Moreover, the government’s claim that Hazaras are safer because of the fall of the Taliban and having gained ‘durable security’ in some regions is – if not incredulous – starkly contradicted by the evidence.  After nine years, the American and NATO forces have failed to bring peace.  Regrouping since 2001, the Taliban is now an insurgency made up of an alliance of three Islamist groups: the Quetta Shura Taliban; the Haqqani Network; and Hezb-i Islami Gulbuddin. The US Department of Defense describes this insurgency as ‘resilient and evolving’.  With safe havens for terrorism reinstated in western Pakistan, the insurgency maintains strongholds in south-eastern Afghanistan, and has begun successfully expanding to the west and the north.  In 2007, the UNHCR’s Eligibility Guidelines for Assessing the International Protection Needs of Afghan Asylum Seekers noted that a ‘re-invigorated insurgency’ was threatening ‘an ever-increasing proportion of the country’.  The United Nations Security Council on Afghanistan recently reported that more civilian deaths occurred in 2009 than any other year since 2001.  January 2010 brought a further decline, with 40 percent more security breaches than in the previous January.  Suicide attack methods have become more sophisticated and the use of improvised explosive devices is rising.  Increasingly savvy, the Taliban are now pursuing a new strategy to win the ‘hearts and minds’ of ordinary Afghanis.

These failures of security are directly affecting Hazara-populated regions within Ghazni, Oruzgan and Maidan Wardak provinces.  Ghazni’s general security has been worsening, with the assassination of a former governor in 2006 and 23 South Koreans being held hostage by the Taliban in 2007.  Analysts deemed Ghazni to be ‘among the most volatile provinces in southern Afghanistan’.  In June 2010, the Afghanistan Analysts Network in Kabul reported that the Taliban have distributed ‘night letters’, a method of intimidation, to districts within Ghazni province.  The night letters warn that the main road out of Jaghori which links to Kabul is now closed and ‘not to prevent the [Taliban's] entry into this area’.  Many now fear that insurgents will penetrate central Afghanistan and fear a repeat of the Taliban’s road blockade of essential supplies in the late 1990s.  Located in Ghazni province, Jaghori is the former home of many Hazara refugees in Australia.  Disturbingly, just 11 weeks after the government’s suspension, the decapitated corpses of 11 Hazara males were discovered in the Khas Oruzgan district of Oruzgan province on 25 June 2010.  Police official Mohammed Gulab Wardak reported they were killed by the Taliban ‘because they were ethnic Hazaras and Shiite Muslims’.  This occurred on the same day Julia Gillard became Prime Minister, and in the very province where Australia’s Defence Personnel are deployed in a security and reconstruction role.  These reports are a damning indictment of the government’s position and reveal the dire threat to Hazaras, even alongside a broader military presence.  Ironically, just a few months earlier in January 2010, Stephen Smith was stressing the urgency of improving security within Afghanistan, highlighting the paradox of its policy.  The government nonetheless failed to lift its suspension.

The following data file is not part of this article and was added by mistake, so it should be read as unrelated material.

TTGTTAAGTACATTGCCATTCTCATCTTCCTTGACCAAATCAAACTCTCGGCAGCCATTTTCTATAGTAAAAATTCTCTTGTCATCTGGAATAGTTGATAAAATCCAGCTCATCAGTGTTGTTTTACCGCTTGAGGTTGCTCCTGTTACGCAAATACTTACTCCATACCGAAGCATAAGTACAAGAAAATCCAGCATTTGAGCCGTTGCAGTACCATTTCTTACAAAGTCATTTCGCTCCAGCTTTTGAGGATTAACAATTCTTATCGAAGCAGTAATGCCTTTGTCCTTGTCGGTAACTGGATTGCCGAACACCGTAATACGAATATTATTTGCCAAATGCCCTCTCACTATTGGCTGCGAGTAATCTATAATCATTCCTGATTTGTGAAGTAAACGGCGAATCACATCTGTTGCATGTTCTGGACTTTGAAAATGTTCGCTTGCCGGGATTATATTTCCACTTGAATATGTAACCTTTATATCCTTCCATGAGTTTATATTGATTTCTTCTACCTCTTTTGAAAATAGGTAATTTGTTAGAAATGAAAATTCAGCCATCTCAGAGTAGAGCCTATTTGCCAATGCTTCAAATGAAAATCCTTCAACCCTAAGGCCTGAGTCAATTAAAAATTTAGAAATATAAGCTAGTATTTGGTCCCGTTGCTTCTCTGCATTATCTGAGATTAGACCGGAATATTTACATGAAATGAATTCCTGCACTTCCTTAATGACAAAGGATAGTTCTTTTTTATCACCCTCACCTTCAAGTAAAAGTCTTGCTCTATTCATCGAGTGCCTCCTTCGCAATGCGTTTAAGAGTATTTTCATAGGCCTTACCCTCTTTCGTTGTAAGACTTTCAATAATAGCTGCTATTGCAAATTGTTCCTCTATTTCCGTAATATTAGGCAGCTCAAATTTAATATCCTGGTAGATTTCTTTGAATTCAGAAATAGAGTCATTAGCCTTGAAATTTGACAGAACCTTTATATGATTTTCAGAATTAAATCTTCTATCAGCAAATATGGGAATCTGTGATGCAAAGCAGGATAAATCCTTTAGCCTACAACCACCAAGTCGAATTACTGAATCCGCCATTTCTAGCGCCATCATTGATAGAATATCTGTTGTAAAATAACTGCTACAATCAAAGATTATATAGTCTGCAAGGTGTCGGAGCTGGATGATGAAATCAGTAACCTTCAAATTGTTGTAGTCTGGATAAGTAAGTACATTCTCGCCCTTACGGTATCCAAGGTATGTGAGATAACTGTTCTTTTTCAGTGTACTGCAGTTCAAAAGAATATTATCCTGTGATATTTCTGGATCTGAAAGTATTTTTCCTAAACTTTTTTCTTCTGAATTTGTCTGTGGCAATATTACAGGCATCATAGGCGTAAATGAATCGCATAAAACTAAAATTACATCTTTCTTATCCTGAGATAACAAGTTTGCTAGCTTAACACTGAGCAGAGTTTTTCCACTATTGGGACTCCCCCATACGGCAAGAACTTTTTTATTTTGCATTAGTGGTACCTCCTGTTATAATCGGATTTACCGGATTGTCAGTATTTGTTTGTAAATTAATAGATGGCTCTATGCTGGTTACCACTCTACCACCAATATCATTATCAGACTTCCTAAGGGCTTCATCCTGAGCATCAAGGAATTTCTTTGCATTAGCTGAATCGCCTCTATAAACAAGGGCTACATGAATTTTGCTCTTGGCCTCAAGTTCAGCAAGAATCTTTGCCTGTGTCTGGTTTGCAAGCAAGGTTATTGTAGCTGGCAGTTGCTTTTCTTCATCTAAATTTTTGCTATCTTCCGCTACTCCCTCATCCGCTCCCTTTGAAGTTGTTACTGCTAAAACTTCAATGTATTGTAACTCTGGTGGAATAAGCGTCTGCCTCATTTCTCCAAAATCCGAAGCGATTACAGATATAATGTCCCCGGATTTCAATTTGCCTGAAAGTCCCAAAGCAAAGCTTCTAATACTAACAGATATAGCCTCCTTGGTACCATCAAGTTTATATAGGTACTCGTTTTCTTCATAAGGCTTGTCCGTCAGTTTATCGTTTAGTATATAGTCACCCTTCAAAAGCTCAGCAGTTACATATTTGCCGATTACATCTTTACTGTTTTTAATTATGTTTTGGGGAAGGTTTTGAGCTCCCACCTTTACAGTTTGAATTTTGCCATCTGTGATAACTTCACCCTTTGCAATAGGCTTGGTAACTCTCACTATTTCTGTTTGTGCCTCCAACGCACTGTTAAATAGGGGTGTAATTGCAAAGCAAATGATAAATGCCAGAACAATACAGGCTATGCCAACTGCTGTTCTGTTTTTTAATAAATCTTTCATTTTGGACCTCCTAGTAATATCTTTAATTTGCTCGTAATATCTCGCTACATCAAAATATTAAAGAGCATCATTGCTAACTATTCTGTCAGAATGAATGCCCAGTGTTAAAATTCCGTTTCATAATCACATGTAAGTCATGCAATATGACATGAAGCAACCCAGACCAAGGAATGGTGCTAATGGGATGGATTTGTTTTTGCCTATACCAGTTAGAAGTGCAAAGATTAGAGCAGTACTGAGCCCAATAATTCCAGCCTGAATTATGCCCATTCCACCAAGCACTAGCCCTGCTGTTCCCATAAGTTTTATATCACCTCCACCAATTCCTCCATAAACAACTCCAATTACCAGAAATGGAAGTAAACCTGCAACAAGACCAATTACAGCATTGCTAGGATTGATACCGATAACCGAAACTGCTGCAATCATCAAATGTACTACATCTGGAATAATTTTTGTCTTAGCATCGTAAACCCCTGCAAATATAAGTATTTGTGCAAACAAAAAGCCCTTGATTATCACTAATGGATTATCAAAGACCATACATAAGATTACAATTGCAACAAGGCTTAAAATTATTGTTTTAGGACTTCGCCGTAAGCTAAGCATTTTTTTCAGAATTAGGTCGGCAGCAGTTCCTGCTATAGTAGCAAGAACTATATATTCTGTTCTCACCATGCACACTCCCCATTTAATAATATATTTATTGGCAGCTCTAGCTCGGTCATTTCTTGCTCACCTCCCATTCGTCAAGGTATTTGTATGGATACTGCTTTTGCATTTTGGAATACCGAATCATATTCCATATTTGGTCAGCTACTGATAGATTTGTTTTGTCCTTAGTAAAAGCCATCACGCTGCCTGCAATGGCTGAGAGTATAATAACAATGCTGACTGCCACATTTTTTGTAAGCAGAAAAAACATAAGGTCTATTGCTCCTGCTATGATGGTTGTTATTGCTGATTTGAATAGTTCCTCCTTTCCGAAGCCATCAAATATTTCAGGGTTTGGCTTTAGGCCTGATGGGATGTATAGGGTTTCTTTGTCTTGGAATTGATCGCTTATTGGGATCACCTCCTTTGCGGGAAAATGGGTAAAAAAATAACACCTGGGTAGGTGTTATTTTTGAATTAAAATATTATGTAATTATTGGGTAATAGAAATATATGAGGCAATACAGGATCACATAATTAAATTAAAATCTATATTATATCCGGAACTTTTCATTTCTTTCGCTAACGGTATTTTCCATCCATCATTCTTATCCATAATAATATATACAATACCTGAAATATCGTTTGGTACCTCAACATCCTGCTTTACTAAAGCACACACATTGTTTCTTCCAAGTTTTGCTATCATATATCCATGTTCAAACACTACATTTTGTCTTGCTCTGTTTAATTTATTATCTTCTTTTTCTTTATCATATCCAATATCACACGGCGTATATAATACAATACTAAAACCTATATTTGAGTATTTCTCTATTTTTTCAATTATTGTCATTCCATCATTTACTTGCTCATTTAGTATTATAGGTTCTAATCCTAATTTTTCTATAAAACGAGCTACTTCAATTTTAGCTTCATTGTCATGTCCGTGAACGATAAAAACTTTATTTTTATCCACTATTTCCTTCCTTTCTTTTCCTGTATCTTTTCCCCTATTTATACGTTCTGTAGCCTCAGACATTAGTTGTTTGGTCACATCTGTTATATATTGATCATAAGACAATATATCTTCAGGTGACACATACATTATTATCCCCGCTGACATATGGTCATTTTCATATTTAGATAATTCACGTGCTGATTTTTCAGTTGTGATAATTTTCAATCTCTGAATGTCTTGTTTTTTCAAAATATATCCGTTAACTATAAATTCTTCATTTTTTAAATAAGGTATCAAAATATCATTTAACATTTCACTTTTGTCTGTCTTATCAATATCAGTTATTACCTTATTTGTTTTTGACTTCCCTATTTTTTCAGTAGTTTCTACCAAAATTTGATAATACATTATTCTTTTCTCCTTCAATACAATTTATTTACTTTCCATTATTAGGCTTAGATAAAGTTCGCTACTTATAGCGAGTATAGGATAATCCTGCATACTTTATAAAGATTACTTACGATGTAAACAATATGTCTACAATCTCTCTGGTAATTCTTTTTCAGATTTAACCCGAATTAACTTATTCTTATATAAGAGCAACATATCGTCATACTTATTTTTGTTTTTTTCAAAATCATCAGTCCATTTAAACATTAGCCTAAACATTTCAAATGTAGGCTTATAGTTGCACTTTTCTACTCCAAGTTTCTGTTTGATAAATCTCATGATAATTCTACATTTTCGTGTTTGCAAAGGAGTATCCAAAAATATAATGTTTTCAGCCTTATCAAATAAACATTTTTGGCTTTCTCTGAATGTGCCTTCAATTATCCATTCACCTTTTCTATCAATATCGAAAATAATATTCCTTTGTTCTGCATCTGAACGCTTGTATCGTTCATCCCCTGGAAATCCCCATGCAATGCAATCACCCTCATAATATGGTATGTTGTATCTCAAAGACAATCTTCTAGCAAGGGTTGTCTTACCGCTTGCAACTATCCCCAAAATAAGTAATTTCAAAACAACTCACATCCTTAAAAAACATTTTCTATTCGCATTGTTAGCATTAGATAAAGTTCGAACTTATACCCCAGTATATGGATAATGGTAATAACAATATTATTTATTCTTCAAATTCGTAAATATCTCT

Turning now to Maidan Wardak, the UNCHR notes that ethnic minorities may experience persecution in ‘regard to land and property’ and ‘by local power-holders’.  Land disputes between Hazaras and Kuchisoften erupt each summer but have worsened in the last few years since Kuchis have begun arriving in the Behsud and Daimirdad districts in Maidan Wardak province, heavily armed for conflict.  Kuchis believe the decrees issued under Rahid Rahman entitle them to access, while many Hazaras have never accepted the loss of full rights over their land.  As a result, Hazaras have been killed and their homes burnt.  In 2008, approximately 60 000 people were displaced, and a May 2010 report estimated that 1800 families recently had been displaced, 68 homes burnt, and 28 schools closed, leaving10 000 students without school facilities.  As nomads, the Kuchialso are a minority group, but belong to the dominant Pashtun group.  The Afghanistan Analysts Network suspects that the Taliban may be exploiting this century-old feud to incite and support attacks by their fellow Pashtuns, the Kuchi, against Hazaras.

These crises cannot be dismissed as merely internal land disputes when assessing refugee claims.  Rather, they stem from the unresolved nineteenth century acts of conquest, dispossession and persecution.  Emphasising this link with the past, correspondent Paul McGeough reported in 2005 that Kuchi leader Ashraf Ahmadzai stated: ‘We have the documents from [Rahid Rahman] and we have asked the Government for a national tribal council – if they ignore us, we’ll have to fight’.  A compromise undoubtedly is required which addresses the needs of both groups.  The Karzai government, however, either has largely ignored repeated Hazara pleas for assistance or has been impotent in stopping the violence, sparking worldwide protests in Afghanistan, Italy, Norway and across Australian capital cities.  The Afghan National Police and the Afghan Public Protection Force also have failed to intervene.  As I write, news has emerged of a bloody clash between Hazaras and Kuchis in West Kabul on 13 August.  While the exact number of casualties is unconfirmed, Hazaras accused security forces of firing on protesters and claim that 18 Hazaras died as a result of police and Kuchiviolence.  This issue is bitterly dividing the Karzai government, and threatens to inflame fragile ethnic and religious relationships across Afghanistan.  As the violence continues unchecked, another Afghani government appears to be marginalising Hazaras once more.